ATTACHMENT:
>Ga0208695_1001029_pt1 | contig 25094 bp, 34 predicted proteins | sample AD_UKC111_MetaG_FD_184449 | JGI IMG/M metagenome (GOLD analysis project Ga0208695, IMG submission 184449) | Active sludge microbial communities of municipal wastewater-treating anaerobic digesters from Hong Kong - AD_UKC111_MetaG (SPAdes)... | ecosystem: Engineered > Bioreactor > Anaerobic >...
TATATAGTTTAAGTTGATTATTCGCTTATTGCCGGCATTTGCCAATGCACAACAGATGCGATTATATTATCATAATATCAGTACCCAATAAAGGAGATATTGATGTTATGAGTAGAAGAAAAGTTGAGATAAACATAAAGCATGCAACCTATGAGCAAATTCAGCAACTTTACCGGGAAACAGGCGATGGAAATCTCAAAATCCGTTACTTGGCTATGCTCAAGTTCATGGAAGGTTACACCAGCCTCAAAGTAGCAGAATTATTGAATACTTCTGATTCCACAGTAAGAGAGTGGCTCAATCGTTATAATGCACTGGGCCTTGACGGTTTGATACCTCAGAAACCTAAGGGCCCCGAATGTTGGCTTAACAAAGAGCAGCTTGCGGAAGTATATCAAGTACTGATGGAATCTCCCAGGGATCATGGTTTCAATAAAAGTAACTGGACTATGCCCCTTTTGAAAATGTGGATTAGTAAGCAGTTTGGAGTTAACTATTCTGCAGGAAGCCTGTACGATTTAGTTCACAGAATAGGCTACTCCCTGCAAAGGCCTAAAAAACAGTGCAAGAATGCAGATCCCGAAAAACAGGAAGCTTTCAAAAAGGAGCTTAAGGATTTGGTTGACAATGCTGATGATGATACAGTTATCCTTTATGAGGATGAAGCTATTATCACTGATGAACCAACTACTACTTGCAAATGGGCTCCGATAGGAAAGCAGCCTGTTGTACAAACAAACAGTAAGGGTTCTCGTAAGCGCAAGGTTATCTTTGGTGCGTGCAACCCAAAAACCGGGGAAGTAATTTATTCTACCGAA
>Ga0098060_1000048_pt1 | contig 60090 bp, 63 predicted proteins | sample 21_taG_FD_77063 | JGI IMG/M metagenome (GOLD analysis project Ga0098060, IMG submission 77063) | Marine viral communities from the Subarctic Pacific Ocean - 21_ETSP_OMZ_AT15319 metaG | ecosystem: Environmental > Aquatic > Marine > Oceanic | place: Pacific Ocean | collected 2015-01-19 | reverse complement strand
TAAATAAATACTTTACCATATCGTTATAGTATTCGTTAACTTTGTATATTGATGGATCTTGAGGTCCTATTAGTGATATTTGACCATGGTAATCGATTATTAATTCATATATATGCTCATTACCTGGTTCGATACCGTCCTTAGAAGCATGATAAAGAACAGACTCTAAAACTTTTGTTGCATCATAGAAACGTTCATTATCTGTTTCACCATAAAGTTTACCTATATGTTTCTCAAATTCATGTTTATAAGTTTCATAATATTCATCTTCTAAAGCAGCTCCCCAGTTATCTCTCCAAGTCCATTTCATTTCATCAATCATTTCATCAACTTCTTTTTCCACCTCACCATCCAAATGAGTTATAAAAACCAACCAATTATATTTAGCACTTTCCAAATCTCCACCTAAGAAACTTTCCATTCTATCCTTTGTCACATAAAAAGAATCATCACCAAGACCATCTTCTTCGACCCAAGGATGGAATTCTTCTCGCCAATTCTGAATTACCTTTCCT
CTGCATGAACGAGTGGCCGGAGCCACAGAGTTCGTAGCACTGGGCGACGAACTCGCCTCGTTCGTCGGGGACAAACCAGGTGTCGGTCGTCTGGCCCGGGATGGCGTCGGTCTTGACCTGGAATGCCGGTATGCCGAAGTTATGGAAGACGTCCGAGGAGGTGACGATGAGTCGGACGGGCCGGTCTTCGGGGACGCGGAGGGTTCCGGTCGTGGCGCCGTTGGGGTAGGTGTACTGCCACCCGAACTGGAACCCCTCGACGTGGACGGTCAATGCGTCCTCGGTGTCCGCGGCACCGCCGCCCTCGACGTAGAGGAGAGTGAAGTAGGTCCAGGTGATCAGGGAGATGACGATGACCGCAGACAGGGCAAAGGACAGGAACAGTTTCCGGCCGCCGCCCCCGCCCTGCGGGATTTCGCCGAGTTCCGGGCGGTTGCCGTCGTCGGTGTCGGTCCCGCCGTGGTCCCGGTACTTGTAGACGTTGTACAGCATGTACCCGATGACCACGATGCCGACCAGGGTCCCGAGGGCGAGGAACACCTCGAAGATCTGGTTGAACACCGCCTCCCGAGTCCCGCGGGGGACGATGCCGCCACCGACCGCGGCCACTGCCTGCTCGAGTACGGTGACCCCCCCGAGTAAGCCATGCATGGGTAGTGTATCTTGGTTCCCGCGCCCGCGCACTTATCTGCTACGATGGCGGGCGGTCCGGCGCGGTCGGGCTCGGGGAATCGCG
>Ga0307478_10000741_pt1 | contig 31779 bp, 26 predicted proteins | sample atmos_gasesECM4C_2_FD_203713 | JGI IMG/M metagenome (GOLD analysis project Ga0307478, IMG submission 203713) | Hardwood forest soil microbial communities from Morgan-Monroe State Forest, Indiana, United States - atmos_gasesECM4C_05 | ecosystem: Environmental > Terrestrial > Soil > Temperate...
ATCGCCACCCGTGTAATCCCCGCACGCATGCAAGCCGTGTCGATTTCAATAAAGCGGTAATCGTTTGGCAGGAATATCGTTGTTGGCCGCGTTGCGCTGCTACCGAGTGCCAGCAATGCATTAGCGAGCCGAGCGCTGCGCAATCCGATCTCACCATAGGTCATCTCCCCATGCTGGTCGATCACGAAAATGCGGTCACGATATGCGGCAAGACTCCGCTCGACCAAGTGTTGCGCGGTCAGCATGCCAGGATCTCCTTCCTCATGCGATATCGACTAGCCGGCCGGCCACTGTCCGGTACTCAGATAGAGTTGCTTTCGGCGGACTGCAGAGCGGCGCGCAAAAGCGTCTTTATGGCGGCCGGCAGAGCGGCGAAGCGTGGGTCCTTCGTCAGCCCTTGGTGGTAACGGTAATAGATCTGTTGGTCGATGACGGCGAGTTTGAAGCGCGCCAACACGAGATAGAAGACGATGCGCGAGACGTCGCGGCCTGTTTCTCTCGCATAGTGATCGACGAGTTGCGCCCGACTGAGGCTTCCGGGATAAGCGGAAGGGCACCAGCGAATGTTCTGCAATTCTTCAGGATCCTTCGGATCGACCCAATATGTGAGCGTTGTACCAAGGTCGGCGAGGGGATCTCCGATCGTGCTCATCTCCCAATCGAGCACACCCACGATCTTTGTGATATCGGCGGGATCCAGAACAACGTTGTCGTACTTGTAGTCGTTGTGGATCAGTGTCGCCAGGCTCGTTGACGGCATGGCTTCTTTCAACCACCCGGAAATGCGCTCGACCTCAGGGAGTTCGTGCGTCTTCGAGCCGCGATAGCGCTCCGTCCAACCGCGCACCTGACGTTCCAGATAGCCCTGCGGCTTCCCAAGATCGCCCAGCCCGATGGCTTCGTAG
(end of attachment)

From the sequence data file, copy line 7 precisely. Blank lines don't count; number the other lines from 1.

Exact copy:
ATCGCCACCCGTGTAATCCCCGCACGCATGCAAGCCGTGTCGATTTCAATAAAGCGGTAATCGTTTGGCAGGAATATCGTTGTTGGCCGCGTTGCGCTGCTACCGAGTGCCAGCAATGCATTAGCGAGCCGAGCGCTGCGCAATCCGATCTCACCATAGGTCATCTCCCCATGCTGGTCGATCACGAAAATGCGGTCACGATATGCGGCAAGACTCCGCTCGACCAAGTGTTGCGCGGTCAGCATGCCAGGATCTCCTTCCTCATGCGATATCGACTAGCCGGCCGGCCACTGTCCGGTACTCAGATAGAGTTGCTTTCGGCGGACTGCAGAGCGGCGCGCAAAAGCGTCTTTATGGCGGCCGGCAGAGCGGCGAAGCGTGGGTCCTTCGTCAGCCCTTGGTGGTAACGGTAATAGATCTGTTGGTCGATGACGGCGAGTTTGAAGCGCGCCAACACGAGATAGAAGACGATGCGCGAGACGTCGCGGCCTGTTTCTCTCGCATAGTGATCGACGAGTTGCGCCCGACTGAGGCTTCCGGGATAAGCGGAAGGGCACCAGCGAATGTTCTGCAATTCTTCAGGATCCTTCGGATCGACCCAATATGTGAGCGTTGTACCAAGGTCGGCGAGGGGATCTCCGATCGTGCTCATCTCCCAATCGAGCACACCCACGATCTTTGTGATATCGGCGGGATCCAGAACAACGTTGTCGTACTTGTAGTCGTTGTGGATCAGTGTCGCCAGGCTCGTTGACGGCATGGCTTCTTTCAACCACCCGGAAATGCGCTCGACCTCAGGGAGTTCGTGCGTCTTCGAGCCGCGATAGCGCTCCGTCCAACCGCGCACCTGACGTTCCAGATAGCCCTGCGGCTTCCCAAGATCGCCCAGCCCGATGGCTTCGTAG